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COP28 Update: Agreement Reached on Loss and Damage Fund
December 12, 2023
Profile photo of contributor Sara Bussiere
Special Counsel | Global Litigation

On November 30, 2023, the first day of COP28, nearly 190 countries finalized the terms for the framework of a loss and damage fund to assist developing countries to respond to harms caused by climate change. The fund was first announced at COP27 last year, along with the formation of a “transitional committee” to make recommendations on how to operationalize the funding arrangements. Over the last year, there has been much debate as to how the fund should work—i.e., who should fund it and how the fund should be allocated.

A draft of the framework is provided here. Recognizing that “climate change is a common concern of humankind,” the fund’s purpose is to “assist developing countries that are particularly vulnerable to the adverse effects of climate change in responding to the economic and non-economic loss and damage associated with the adverse effects of climate change, including extreme weather events and slow-onset events.” The fund will provide funding for “economic and non-economic loss and damage associated with the adverse effects of climate change.” The fund may provide support for both short-term and long-term actions, as well as actions to address slow onset events. Examples of such funding include “the development of national response plans; addressing insufficient climate information and data, and promoting equitable, safe and dignified human mobility in the form of displacement, relocation, and migration, in cases of temporary and permanent loss and damage.”

The World Bank will manage the fund for four years, beginning in 2024. Importantly, funds will be voluntarily committed and directed to those “particularly vulnerable” to damage from climate change, and all developing countries will have access to the fund.

The fund will be governed and supervised by a board with “responsibility for setting the strategic direction, governance and operational modalities, policies, frameworks and work progra[m], including relevant funding decisions.” The Board will have 26 members, with 12 members from developed countries; three members from the Asia-Pacific States; three members from the African States; three members from the Latin American and the Caribbean States; two members from small island developing States; two members from the least developed countries; and one member from another developing country not previously included.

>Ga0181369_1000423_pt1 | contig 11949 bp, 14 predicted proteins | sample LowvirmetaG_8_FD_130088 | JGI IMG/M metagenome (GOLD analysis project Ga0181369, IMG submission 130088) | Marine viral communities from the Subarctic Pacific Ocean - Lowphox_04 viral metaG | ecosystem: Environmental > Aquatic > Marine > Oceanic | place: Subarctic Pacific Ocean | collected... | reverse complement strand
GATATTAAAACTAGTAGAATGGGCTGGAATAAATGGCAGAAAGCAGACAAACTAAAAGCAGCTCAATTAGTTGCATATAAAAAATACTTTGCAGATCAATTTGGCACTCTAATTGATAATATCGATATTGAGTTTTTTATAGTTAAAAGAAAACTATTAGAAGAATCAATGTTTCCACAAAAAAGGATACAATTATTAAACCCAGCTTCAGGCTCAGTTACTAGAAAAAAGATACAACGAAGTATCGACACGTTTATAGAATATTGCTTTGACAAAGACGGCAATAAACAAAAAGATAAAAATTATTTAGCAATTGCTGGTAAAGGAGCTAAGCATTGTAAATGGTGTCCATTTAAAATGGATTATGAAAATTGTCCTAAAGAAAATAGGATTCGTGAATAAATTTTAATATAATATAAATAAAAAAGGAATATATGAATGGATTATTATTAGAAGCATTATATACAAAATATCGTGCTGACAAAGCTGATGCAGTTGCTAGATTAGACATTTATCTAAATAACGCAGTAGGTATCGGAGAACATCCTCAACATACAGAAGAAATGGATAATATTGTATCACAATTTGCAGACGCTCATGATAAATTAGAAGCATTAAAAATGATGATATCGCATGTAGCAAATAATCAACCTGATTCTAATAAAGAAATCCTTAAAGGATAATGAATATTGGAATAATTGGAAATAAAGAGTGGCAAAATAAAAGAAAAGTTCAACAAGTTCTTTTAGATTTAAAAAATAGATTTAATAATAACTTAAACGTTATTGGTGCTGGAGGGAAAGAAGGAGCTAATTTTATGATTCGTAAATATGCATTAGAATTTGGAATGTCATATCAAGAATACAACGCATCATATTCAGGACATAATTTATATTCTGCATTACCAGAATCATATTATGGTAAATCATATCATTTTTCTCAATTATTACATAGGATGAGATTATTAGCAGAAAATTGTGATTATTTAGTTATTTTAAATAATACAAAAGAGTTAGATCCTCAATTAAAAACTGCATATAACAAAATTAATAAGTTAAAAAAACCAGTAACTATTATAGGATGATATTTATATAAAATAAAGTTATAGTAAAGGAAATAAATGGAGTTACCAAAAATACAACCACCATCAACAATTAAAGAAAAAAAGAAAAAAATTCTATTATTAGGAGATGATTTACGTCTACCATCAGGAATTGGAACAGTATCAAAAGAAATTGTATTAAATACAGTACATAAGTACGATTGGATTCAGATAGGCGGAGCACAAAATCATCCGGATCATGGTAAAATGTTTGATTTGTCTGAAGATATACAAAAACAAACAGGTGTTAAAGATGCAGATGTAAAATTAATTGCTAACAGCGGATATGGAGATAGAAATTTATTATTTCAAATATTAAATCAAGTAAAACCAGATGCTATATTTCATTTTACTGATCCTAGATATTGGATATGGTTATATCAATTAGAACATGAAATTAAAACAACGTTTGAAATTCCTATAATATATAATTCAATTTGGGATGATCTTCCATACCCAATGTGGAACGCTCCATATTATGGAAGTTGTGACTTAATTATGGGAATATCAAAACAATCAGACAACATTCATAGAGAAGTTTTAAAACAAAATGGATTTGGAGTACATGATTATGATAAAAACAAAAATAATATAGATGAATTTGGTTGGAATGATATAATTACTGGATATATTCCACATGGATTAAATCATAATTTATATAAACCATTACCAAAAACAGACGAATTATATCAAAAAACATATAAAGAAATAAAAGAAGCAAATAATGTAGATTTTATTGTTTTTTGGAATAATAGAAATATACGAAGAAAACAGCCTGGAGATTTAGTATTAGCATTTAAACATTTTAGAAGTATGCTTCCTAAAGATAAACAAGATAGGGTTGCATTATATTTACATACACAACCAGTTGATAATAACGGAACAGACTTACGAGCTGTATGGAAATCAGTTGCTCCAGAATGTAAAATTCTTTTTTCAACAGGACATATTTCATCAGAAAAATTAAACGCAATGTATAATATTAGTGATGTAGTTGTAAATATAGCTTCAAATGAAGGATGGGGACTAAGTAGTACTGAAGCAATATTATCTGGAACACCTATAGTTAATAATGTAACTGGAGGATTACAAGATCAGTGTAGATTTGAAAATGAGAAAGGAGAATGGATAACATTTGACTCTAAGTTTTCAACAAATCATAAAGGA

When making decisions, the Board is charged with considering the following:

  • The priorities and needs of developing countries that are particularly vulnerable to the adverse effects of climate change, while taking into consideration the needs of climate-vulnerable communities;
  • Considerations of the scale of impacts of particular climate events relative to the national circumstances, including but not limited to, response capacities of the impacted countries;
  • The need to safeguard against the overconcentration of support provided by the Fund in any given country, group of countries or region;
  • The best available data and information from entities such as the Intergovernmental Panel on Climate Change, and/or pertinent knowledge from Indigenous Peoples and vulnerable communities on exposure and sensitivity to the adverse effects of climate change and on loss and damage, recognizing that such data, information or knowledge may be limited for specific countries and regions;
  • Estimates of recovery and reconstruction costs based on data and information from relevant entities, in particular from national and/or regional entities, recognizing that such data or information may be limited for specific countries and regions; and
  • A minimum percentage allocation floor for LDCs [least developed countries] and SIDS [small island developing states].

Initial contributions to the fund were announced at COP28, including $100 million committed by each of the UAE and Germany, £40 million pledged by the UK for the fund and £20 million for other arrangements, $10 million contributed by Japan, and $17.5 million from the U.S.

Taking the Temperature: The announcement of the loss and damage fund framework was one of the key points in UAE President Dr. Sultan Al Jaber’s opening remarks at COP28, which lauded the agreement as “historic.” Though the announcement garnered considerable attention, the initial financial commitments from developed countries following the announcement fell well below the estimated amount needed on an annual basis. In addition, the current framework does not have any plan for replenishing the fund in the future. Therefore, the devil will be in the details as the fund continues to take shape, Board members are appointed, and actual action is taken to mobilize the goals of the fund.

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